President Bush Begins His Second Term
With his wife and twin daughters by his side and his left hand resting on a family Bible, George W. Bush was sworn in for a second term as president yesterday.
The oath was administered by William H. Rehnquist, chief justice of the United States, in an outdoor ceremony at the Capitol. Thousands of people, most of them bundled up for warmth on a bright but nippy day, looked on. Millions more watched on TV.
President Bush takes the oath of office from Chief Justice William Rehnquist.
(Paul Sancya -- AP)
On hand were three former presidents -- Jimmy Carter, Bill Clinton and George H.W. Bush, the current president's father. So was Massachusetts Senator John F. Kerry, the man Bush defeated in the November election.
Following lunch in the Capitol, the president and his family returned to the White House to watch a parade along Pennsylvania Avenue. Then it was off to a series of inaugural balls last night.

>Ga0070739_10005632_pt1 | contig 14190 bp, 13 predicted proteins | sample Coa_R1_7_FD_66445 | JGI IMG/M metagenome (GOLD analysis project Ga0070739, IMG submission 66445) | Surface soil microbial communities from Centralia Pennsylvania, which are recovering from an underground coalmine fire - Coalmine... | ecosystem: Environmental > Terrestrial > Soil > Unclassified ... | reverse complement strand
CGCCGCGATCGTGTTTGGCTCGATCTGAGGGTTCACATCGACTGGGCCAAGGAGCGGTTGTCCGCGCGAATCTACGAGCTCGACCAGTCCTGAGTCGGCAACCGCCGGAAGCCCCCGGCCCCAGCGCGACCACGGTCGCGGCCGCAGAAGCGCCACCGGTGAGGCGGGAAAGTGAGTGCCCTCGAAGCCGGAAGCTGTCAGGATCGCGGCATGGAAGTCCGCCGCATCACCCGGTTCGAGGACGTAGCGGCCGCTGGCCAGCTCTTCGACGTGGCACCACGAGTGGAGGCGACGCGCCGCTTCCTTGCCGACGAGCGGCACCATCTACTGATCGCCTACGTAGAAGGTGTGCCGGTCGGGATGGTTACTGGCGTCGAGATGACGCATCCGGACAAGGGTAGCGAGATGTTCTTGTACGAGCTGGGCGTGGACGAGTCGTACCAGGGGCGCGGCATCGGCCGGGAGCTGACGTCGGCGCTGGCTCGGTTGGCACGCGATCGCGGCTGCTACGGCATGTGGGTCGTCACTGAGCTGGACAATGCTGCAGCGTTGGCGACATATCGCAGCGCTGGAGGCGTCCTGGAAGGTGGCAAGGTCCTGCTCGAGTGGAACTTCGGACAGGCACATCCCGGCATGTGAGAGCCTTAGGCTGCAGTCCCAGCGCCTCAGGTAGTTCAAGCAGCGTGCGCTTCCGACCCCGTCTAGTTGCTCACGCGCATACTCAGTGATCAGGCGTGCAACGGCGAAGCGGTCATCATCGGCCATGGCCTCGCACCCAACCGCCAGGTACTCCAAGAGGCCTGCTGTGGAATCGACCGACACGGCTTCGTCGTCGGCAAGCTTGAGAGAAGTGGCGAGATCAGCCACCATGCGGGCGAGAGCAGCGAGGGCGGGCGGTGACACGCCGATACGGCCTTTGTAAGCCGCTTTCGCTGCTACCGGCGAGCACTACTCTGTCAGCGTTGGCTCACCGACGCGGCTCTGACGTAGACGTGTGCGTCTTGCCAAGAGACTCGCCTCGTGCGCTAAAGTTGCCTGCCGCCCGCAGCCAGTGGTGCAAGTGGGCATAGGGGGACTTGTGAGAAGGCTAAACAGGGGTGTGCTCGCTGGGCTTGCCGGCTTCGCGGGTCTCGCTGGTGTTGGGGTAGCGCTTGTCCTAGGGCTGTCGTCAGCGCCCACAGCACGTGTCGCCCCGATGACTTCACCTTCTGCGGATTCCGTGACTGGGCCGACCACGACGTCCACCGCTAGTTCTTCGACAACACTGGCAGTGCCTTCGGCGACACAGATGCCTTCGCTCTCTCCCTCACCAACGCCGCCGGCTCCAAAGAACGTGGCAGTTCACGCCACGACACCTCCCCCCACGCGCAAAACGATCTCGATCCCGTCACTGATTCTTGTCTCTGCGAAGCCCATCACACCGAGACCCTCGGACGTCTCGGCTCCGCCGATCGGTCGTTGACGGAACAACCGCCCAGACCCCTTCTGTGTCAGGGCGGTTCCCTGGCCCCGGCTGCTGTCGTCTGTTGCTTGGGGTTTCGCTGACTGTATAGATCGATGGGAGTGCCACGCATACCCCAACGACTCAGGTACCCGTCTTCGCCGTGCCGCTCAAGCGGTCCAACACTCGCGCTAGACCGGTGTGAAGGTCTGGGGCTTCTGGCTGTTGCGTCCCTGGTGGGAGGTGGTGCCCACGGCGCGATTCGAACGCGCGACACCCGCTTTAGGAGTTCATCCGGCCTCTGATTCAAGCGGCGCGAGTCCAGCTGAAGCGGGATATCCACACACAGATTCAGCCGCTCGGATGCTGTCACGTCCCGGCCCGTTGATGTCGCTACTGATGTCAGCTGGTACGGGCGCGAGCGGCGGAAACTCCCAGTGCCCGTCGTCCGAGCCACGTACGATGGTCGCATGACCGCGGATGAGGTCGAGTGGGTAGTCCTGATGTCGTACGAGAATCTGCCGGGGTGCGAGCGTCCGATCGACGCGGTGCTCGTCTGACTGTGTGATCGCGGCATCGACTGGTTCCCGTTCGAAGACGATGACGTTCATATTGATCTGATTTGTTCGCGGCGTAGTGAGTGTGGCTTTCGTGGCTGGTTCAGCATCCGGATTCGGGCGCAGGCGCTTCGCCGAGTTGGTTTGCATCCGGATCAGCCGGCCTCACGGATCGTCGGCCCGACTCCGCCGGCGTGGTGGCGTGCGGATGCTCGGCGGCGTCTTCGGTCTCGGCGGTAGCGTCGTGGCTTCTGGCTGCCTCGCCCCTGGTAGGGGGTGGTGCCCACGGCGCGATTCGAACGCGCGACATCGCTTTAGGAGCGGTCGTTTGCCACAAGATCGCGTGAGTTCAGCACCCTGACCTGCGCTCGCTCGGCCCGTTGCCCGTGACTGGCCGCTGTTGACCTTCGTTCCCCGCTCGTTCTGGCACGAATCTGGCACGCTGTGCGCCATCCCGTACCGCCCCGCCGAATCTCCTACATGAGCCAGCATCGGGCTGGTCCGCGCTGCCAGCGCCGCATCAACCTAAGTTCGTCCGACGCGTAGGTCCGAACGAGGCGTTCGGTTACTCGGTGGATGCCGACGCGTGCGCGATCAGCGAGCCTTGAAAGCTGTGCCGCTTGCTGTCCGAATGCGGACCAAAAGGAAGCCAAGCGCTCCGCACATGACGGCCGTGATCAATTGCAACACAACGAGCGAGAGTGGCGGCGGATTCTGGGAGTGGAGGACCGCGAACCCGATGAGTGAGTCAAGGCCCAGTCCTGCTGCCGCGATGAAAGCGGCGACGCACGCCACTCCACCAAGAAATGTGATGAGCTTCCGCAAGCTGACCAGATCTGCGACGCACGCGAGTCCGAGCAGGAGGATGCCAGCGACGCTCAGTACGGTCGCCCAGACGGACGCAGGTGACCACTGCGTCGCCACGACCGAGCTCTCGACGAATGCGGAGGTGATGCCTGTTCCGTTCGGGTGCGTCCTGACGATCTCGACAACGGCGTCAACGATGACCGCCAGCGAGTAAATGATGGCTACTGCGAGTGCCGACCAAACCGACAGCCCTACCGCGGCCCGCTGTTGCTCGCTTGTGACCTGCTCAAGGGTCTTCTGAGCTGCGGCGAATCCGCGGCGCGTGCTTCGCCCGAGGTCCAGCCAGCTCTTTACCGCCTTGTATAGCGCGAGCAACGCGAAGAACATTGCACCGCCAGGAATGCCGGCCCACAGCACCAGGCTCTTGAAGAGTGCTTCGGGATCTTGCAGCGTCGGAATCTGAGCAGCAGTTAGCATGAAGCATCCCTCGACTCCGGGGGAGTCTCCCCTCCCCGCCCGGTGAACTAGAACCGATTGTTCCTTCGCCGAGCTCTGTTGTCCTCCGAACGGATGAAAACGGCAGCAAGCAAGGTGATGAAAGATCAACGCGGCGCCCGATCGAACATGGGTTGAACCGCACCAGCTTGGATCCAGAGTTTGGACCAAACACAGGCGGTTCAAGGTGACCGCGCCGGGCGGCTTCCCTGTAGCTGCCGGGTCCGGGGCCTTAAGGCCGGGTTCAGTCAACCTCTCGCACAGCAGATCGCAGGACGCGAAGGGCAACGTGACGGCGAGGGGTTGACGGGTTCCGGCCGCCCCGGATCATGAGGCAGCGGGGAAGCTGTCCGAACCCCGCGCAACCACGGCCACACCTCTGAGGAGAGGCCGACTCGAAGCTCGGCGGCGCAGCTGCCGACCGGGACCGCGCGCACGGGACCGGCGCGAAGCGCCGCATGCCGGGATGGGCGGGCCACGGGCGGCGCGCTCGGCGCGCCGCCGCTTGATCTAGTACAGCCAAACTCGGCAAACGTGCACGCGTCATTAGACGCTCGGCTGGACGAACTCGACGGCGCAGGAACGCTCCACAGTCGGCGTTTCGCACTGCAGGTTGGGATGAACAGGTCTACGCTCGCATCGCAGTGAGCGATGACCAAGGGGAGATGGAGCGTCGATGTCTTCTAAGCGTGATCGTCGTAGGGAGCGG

Security was tight throughout the day. Some people unhappy with Bush's policies protested at the Capitol and along the parade route.
In his inaugural address, Bush pledged to spread freedom to "the darkest corners of the world. . . . When you stand for your liberty, we will stand with you."
Bush, the nation's 43rd president, is the 16th man to be elected to that office twice.
An Icy Buildup
The 100-mile-long iceberg that scientists thought was about to slam into a huge Antarctic glacier seems to have run aground. And that's bad news.
The berg, B15-A, and a buildup of ice behind it are now in the path of ships due to arrive soon with food and fuel for three research stations. There is no immediate danger to the researchers; however, thousands of penguin chicks face starvation because parent penguins now must trudge up to 110 miles to open sea to find food.